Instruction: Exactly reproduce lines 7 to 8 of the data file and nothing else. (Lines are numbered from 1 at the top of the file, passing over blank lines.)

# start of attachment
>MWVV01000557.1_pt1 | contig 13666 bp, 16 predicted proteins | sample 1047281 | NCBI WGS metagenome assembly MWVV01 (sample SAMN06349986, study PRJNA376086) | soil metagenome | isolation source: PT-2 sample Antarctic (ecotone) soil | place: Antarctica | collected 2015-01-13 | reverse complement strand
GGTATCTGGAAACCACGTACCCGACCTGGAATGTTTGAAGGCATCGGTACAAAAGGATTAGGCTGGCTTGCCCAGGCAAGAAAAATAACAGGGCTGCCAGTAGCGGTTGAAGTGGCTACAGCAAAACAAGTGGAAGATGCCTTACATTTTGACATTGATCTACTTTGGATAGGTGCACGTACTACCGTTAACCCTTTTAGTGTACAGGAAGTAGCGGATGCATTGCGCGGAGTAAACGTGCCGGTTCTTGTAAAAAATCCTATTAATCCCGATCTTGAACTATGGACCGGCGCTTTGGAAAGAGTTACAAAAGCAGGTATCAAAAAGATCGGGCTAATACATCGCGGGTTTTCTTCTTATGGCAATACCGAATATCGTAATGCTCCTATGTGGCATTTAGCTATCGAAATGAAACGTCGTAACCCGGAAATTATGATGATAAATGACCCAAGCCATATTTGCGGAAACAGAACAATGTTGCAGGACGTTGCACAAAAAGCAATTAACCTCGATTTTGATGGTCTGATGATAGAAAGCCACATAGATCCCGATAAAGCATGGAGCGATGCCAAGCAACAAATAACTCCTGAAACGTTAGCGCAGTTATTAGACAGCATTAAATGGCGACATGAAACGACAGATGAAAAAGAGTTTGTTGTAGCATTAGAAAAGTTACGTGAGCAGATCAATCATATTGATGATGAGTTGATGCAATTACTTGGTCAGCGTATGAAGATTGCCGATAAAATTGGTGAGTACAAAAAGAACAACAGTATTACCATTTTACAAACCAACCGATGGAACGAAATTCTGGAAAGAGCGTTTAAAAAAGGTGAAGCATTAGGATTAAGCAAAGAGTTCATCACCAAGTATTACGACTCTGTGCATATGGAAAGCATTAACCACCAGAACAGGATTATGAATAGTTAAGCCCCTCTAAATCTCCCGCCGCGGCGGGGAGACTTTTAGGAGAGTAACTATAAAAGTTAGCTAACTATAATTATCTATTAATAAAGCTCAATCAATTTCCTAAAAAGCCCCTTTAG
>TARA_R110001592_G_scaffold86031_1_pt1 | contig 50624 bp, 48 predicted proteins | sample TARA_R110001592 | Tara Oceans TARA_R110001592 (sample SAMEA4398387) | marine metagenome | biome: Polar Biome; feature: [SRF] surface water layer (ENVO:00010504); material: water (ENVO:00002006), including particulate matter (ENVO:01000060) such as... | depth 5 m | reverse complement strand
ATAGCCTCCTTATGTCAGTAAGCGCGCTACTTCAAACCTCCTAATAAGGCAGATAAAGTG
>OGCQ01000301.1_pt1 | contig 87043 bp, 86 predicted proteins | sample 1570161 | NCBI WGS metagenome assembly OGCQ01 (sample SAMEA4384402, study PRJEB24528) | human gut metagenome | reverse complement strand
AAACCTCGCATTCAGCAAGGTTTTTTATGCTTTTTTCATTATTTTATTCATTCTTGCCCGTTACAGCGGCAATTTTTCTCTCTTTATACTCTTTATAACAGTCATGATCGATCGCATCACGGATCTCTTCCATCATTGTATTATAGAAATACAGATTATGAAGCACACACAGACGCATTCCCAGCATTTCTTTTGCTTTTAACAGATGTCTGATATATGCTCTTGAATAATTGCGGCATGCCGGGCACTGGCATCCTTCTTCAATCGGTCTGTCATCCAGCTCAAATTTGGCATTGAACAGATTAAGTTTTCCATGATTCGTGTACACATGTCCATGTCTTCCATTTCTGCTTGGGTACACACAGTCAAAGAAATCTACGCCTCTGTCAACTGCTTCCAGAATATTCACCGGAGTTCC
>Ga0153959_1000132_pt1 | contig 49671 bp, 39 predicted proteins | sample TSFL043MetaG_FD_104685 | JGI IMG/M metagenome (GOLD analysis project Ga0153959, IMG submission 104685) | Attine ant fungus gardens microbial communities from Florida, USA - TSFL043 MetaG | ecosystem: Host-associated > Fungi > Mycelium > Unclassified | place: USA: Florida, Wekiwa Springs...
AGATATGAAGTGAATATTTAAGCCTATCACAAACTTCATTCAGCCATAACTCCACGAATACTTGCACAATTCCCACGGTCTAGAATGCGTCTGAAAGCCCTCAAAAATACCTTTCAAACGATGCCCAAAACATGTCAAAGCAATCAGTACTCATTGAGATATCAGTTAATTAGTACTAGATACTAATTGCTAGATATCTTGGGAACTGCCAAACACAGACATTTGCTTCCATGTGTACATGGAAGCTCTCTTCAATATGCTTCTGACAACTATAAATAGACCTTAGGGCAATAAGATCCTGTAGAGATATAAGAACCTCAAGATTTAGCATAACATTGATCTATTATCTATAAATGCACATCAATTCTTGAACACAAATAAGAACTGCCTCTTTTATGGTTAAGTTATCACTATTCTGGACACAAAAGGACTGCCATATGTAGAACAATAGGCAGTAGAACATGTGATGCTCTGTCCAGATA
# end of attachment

>Ga0153959_1000132_pt1 | contig 49671 bp, 39 predicted proteins | sample TSFL043MetaG_FD_104685 | JGI IMG/M metagenome (GOLD analysis project Ga0153959, IMG submission 104685) | Attine ant fungus gardens microbial communities from Florida, USA - TSFL043 MetaG | ecosystem: Host-associated > Fungi > Mycelium > Unclassified | place: USA: Florida, Wekiwa Springs...
AGATATGAAGTGAATATTTAAGCCTATCACAAACTTCATTCAGCCATAACTCCACGAATACTTGCACAATTCCCACGGTCTAGAATGCGTCTGAAAGCCCTCAAAAATACCTTTCAAACGATGCCCAAAACATGTCAAAGCAATCAGTACTCATTGAGATATCAGTTAATTAGTACTAGATACTAATTGCTAGATATCTTGGGAACTGCCAAACACAGACATTTGCTTCCATGTGTACATGGAAGCTCTCTTCAATATGCTTCTGACAACTATAAATAGACCTTAGGGCAATAAGATCCTGTAGAGATATAAGAACCTCAAGATTTAGCATAACATTGATCTATTATCTATAAATGCACATCAATTCTTGAACACAAATAAGAACTGCCTCTTTTATGGTTAAGTTATCACTATTCTGGACACAAAAGGACTGCCATATGTAGAACAATAGGCAGTAGAACATGTGATGCTCTGTCCAGATA